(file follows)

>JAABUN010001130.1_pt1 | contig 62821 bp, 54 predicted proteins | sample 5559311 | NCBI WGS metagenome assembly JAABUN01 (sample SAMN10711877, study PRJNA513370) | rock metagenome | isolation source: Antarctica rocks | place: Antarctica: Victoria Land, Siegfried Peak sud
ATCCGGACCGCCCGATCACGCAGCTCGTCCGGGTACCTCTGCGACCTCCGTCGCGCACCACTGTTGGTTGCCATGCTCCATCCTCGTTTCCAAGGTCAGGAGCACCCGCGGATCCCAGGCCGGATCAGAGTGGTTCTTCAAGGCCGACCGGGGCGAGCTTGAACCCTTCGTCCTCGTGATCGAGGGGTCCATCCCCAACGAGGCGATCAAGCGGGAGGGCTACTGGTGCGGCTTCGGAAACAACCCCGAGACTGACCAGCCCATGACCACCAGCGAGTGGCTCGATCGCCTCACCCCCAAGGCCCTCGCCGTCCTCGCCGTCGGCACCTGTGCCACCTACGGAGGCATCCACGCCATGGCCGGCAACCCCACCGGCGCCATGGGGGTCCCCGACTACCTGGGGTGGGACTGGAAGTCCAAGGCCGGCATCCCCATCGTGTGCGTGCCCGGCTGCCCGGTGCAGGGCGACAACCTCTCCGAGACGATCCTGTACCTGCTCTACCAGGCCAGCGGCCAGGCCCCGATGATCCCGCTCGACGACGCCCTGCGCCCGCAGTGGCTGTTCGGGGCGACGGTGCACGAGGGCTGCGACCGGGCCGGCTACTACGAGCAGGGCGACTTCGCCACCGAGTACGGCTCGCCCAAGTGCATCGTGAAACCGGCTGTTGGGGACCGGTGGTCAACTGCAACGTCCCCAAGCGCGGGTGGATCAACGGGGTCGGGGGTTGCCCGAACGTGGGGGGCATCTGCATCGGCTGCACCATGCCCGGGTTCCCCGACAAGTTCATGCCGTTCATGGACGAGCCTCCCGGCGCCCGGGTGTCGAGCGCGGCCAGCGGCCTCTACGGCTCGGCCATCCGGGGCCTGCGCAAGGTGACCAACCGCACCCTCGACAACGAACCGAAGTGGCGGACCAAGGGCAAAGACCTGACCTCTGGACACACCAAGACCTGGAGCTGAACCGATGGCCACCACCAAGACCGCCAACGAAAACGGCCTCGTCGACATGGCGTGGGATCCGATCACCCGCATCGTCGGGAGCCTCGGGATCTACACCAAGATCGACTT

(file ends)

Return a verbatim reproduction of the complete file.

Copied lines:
>JAABUN010001130.1_pt1 | contig 62821 bp, 54 predicted proteins | sample 5559311 | NCBI WGS metagenome assembly JAABUN01 (sample SAMN10711877, study PRJNA513370) | rock metagenome | isolation source: Antarctica rocks | place: Antarctica: Victoria Land, Siegfried Peak sud
ATCCGGACCGCCCGATCACGCAGCTCGTCCGGGTACCTCTGCGACCTCCGTCGCGCACCACTGTTGGTTGCCATGCTCCATCCTCGTTTCCAAGGTCAGGAGCACCCGCGGATCCCAGGCCGGATCAGAGTGGTTCTTCAAGGCCGACCGGGGCGAGCTTGAACCCTTCGTCCTCGTGATCGAGGGGTCCATCCCCAACGAGGCGATCAAGCGGGAGGGCTACTGGTGCGGCTTCGGAAACAACCCCGAGACTGACCAGCCCATGACCACCAGCGAGTGGCTCGATCGCCTCACCCCCAAGGCCCTCGCCGTCCTCGCCGTCGGCACCTGTGCCACCTACGGAGGCATCCACGCCATGGCCGGCAACCCCACCGGCGCCATGGGGGTCCCCGACTACCTGGGGTGGGACTGGAAGTCCAAGGCCGGCATCCCCATCGTGTGCGTGCCCGGCTGCCCGGTGCAGGGCGACAACCTCTCCGAGACGATCCTGTACCTGCTCTACCAGGCCAGCGGCCAGGCCCCGATGATCCCGCTCGACGACGCCCTGCGCCCGCAGTGGCTGTTCGGGGCGACGGTGCACGAGGGCTGCGACCGGGCCGGCTACTACGAGCAGGGCGACTTCGCCACCGAGTACGGCTCGCCCAAGTGCATCGTGAAACCGGCTGTTGGGGACCGGTGGTCAACTGCAACGTCCCCAAGCGCGGGTGGATCAACGGGGTCGGGGGTTGCCCGAACGTGGGGGGCATCTGCATCGGCTGCACCATGCCCGGGTTCCCCGACAAGTTCATGCCGTTCATGGACGAGCCTCCCGGCGCCCGGGTGTCGAGCGCGGCCAGCGGCCTCTACGGCTCGGCCATCCGGGGCCTGCGCAAGGTGACCAACCGCACCCTCGACAACGAACCGAAGTGGCGGACCAAGGGCAAAGACCTGACCTCTGGACACACCAAGACCTGGAGCTGAACCGATGGCCACCACCAAGACCGCCAACGAAAACGGCCTCGTCGACATGGCGTGGGATCCGATCACCCGCATCGTCGGGAGCCTCGGGATCTACACCAAGATCGACTT